The spring constant is a positive constant whose value is dependent upon the spring which is being studied. A stiff spring would have a high spring constant. This is to say that it would take a relatively large amount of force to cause a little displacement. The units on the spring constant are Newton/meter (N/m).

The negative sign in the above equation is an indication that the direction that the spring stretches is opposite the direction of the force which the spring exerts. For instance, when the spring was stretched below its relaxed position, Δx is downward. The spring responds to this stretching by exerting an upward force. The Δx and the F are in opposite directions. This negative sign is often ignored in calculations such that the magnitude matters not the direction.

(adapted from the Physics Classroom www.physicsclassroom.com)

EXAMPLES:

How much force is required to stretch a spring with k = 20 N/m by a distance of 4 m?

Fs = 20 N/m x 4 N/kg = 80 N (The force is opposite the direction of the stretch. We don’t know the direction of the stretch, so we only care about the magnitude of 80 N.)

If a spring stretches by 35 cm with a 4 N weight attached, what is the spring constant?

4 N = k x 0.35 m -> k = 4 N / 0.35 m = 11.4 N/m

How much would a string stretch with a spring constant of 25 N/m and a force of 87 N applied?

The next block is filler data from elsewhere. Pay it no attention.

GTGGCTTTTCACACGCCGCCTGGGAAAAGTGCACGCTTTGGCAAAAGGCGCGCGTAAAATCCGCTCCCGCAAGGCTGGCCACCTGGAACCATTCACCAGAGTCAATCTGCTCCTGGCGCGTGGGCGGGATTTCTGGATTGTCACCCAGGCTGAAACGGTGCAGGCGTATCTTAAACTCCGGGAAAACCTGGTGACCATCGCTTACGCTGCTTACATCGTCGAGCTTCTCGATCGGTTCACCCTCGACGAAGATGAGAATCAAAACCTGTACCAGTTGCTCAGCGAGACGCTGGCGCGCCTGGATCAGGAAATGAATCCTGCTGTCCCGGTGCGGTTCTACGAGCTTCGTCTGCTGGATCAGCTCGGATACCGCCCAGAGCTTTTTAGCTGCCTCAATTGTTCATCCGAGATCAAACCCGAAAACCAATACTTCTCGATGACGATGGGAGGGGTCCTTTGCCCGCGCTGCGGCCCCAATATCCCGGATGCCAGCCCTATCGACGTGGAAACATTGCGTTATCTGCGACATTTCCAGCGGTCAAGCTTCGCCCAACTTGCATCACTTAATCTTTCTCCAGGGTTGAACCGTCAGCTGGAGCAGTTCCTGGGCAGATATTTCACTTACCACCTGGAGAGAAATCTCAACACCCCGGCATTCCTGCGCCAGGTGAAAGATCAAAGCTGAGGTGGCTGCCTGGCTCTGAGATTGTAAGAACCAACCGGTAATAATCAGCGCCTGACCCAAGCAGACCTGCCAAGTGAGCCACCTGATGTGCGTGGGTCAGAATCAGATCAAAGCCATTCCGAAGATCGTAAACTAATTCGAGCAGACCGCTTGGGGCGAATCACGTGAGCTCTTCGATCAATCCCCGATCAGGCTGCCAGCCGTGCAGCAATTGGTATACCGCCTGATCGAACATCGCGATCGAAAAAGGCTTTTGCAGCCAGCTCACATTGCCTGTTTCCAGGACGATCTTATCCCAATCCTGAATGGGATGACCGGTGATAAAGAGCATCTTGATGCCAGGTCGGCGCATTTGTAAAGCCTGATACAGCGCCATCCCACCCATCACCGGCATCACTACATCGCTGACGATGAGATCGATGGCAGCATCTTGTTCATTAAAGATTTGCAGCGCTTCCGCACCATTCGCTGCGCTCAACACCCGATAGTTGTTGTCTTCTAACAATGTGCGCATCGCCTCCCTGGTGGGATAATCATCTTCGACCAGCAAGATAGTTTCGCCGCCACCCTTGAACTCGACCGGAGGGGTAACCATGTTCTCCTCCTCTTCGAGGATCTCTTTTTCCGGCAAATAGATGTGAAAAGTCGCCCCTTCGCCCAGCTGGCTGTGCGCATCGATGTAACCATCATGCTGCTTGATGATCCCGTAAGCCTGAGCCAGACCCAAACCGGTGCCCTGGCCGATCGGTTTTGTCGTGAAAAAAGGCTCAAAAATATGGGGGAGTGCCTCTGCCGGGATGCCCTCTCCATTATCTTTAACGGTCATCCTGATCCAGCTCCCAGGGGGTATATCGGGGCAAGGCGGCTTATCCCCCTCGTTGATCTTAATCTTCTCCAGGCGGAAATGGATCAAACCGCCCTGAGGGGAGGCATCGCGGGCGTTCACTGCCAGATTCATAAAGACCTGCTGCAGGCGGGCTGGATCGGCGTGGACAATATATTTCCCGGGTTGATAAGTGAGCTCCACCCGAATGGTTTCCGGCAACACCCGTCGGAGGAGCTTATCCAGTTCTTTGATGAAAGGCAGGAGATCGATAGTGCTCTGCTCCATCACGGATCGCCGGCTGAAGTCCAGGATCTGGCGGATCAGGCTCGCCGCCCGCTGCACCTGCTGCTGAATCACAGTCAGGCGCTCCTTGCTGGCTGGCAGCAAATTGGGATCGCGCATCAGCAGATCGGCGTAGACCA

87 N = 25 N/m x Δx -> Δx = 87 N / 25 N/m = 3.48 m

## Friction

The friction force is the force exerted by a surface as an object moves across it or makes an effort to move across it. It acts parallel to the direction of the surface in a direction to oppose the motion or attempted motion. There are two types that we will deal with: kinetic (or sliding) friction and static friction. Each depends only on the normal force between the object and surface and what is called the coefficient of friction.

Kinetic or sliding friction results when an object slides across a surface. As an example, consider pushing a box across a floor. The floor surface offers resistance to the movement of the box. We often say that the floor exerts a friction force upon the box. This is an example of a sliding friction force since it results from the sliding motion of the box.